May 30, 2024

Another Form of Grade Inflation

You may recall Princeton’s proposal to fight grade inflation by putting a quota on the number of A’s that can be awarded. Joe Barillari made a brilliant followup proposal in yesterday’s Daily Princetonian, to fight the “problem” of inflation in students’ ratings of their professors’ teaching.

Princeton Proposes Quotas to Control Grade Inflation

Princeton is considering putting a cap on the number of A’s that professors could award to students, as a way of fighting grade inflation. Details are in Alyson Zureick’s story in today’s Daily Princetonian. To my knowledge, Princeton would be the first major university to take such a step. The proposal would have to be approved by a vote of the faculty before taking effect.

Grade inflation is a real problem, and it’s a hard one to fight. There are weak but steady pressures that push grades up over time. A professor, faced with a student on the borderline between two grades, finds it easier to give the higher grade; and at the end of a long semester of hard work by professor and student, it feels right to give that borderline student a tiny nudge upward. Students complain about low grades, and sometimes they can point to a grading error that justifies an upward adjustment; but rarely if ever do they complain about generous grades. These nudges and corrections slowly push the average grade upward.

I also think, notwithstanding the occasional grumbling of old-timers, that our students have gotten more capable over the years. If this is true, then grades naturally inflate, unless we grade the same work more harshly than we did in the past.

In recent years, Princeton’s strategy has been to report comparative statistics, telling each department how its grade distribution compares to others, and telling each professor how his grade distribution compares to his peers. Apparently that strategy has not been enough to stop grade inflation.

The new Princeton proposal would require each department to give no more than 35% A’s (including A+ and A-) in courses. It would be left to each department to decide how to stay under this cap.

I don’t know yet whether I’ll vote for or against this proposal. But I do know that if it passes, my department will have to set some policy for allocating our quota of A’s among our courses. Setting that policy will be no fun at all, even in a department as sane and collegial as mine.

UPDATE (10:45 AM): For more reaction, see today’s Boston Globe story by Marcella Bombardieri.

Princeton Ignores Strauss, Makes Sensible Decisions

The Office of Information Technology (OIT) here at Princeton has taken the unusual step of issuing a statement distancing itself from the views expressed by one of its employees, Howard Strauss, in a column in Syllabus magazine.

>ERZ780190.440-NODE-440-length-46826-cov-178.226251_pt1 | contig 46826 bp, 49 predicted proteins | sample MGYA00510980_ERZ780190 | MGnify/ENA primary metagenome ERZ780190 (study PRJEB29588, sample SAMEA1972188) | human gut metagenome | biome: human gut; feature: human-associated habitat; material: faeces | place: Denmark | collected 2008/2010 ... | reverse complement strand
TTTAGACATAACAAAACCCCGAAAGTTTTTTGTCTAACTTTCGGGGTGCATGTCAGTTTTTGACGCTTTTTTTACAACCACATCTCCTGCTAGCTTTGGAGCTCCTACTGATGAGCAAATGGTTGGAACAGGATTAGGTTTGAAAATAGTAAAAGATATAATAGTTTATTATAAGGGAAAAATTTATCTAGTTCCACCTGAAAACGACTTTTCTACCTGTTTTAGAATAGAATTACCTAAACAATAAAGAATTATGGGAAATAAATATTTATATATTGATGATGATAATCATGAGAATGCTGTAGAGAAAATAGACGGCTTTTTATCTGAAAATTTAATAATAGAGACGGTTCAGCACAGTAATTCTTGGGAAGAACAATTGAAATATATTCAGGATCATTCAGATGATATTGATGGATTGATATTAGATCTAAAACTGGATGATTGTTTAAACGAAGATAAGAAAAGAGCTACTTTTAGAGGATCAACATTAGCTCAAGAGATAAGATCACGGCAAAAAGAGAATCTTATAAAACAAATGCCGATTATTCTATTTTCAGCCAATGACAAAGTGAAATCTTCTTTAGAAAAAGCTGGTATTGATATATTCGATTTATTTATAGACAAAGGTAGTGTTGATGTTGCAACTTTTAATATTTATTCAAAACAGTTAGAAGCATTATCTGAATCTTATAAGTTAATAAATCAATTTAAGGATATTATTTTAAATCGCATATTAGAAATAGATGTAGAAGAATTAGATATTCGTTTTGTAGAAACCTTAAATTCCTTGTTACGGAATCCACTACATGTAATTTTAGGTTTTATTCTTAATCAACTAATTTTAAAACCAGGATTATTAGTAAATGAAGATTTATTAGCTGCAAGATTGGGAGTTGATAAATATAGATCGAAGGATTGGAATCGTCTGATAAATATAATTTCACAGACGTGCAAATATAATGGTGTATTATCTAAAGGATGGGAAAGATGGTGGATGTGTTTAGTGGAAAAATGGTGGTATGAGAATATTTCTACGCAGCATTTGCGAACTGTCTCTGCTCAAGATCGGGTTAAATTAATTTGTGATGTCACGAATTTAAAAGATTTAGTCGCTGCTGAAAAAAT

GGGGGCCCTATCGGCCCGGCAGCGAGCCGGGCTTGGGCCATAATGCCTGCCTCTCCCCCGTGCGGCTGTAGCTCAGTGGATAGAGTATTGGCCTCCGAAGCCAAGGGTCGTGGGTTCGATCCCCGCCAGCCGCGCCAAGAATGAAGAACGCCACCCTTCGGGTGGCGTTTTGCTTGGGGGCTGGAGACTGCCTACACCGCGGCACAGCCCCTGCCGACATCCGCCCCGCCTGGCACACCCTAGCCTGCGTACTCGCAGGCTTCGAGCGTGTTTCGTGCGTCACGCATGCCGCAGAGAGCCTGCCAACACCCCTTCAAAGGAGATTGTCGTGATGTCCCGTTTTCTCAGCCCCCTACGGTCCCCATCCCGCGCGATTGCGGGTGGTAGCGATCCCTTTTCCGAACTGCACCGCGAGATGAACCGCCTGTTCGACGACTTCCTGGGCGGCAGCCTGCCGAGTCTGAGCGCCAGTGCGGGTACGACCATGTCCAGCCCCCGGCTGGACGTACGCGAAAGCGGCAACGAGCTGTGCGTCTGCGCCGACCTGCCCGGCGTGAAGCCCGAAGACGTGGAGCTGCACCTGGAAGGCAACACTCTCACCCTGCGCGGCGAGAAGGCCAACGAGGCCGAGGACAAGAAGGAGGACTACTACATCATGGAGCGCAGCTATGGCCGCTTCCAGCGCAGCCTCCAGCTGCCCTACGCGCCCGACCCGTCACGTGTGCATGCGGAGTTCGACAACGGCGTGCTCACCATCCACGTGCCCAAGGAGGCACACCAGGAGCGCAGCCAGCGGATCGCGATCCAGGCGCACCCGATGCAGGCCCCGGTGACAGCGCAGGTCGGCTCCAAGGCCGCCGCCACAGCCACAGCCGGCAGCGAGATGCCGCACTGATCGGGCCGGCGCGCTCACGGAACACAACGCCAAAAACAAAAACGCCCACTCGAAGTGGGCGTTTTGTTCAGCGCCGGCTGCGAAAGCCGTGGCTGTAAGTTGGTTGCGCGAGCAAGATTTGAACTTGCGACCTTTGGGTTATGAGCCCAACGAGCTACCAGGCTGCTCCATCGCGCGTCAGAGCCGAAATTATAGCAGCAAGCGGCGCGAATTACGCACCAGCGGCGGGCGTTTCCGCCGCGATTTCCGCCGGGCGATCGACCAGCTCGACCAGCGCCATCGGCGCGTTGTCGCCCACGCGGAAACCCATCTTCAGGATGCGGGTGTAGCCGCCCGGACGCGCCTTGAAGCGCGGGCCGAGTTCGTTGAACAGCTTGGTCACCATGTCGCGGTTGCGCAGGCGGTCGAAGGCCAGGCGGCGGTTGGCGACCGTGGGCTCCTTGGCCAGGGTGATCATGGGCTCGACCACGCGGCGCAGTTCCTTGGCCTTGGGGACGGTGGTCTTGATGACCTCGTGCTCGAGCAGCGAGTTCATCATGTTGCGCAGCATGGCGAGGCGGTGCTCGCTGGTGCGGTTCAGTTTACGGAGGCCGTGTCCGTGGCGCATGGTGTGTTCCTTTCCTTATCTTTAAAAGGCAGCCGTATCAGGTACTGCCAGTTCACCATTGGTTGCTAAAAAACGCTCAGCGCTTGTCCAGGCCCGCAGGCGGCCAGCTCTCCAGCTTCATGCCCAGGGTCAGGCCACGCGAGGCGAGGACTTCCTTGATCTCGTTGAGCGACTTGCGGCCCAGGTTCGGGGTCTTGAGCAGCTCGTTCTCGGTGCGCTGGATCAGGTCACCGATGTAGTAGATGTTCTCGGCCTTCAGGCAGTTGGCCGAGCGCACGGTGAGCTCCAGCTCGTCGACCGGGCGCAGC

(OIT operates the campus network and other shared computing facilities. It is not to be confused with the Computer Science Department, which is the main site of information technology teaching and research at Princeton.)

Mr. Strauss’s column, which really has to be read to be believed, likens open source products to fraudulent Nigerian spam emails.

Fortunately the grownups in charge at OIT responded by reiterating the university’s non-Straussian procurement policy, which is based not on a rigid pro- or anti-open source rule but instead involves – listen carefully, ’cause this might be hard to follow – looking at all of the available products and choosing the best one for the job.

SunnComm's Latest

SunnComm is now taking yet another position regarding Alex Halderman’s paper – that the paper is just “political activism masquerading as research”. (The quote comes from SunnComm president Peter Jacobs, responding to a question from Seth Finkelstein.) Jacobs had expressed the same sentiment earlier, on an investor discussion board, in this vitriolic message, which he apparently tried to retract later.

[I can’t resist pointing out how hilariously wrong Jacobs is when he says that nobody affiliated with the EFF has ever produced any digital content worth selling. There are many counterexamples, starting with the three founders of EFF (Mitch Kapor, John Perry Barlow, and John Gilmore) who all became rich and famous by producing copyrighted works.]

As far as I can tell, what Jacobs is arguing, essentially, is that even though Halderman’s paper does not make any political argument, the paper might affect the public policy debate about DRM. What I don’t understand is why that’s a bad thing. It seems to me that an accurate, truthful research report has more merit, rather than less, if its results are relevant to a public policy debate.

To put it another way, Halderman stands accused of relevance, which can be a dangerous tactic for an academic to follow.

SunnComm Says It Won't Sue Halderman

SunnComm, which had previously said it planned to sue Alex Halderman for publishing a critique of SunnComm’s CD anti-copying technology, has now backed off. According to Josh Brodie’s story in today’s Daily Princetonian, SunnComm president Peter Jacobs has now said the company has changed its mind and will not sue.

SunnComm is to be commended for deciding not to interfere with Alex’s right to speak. I hope SunnComm decides to join the debate now. If SunnComm wants to add anything, or to challenge anything that Alex said in his paper, I for one would like to hear from them.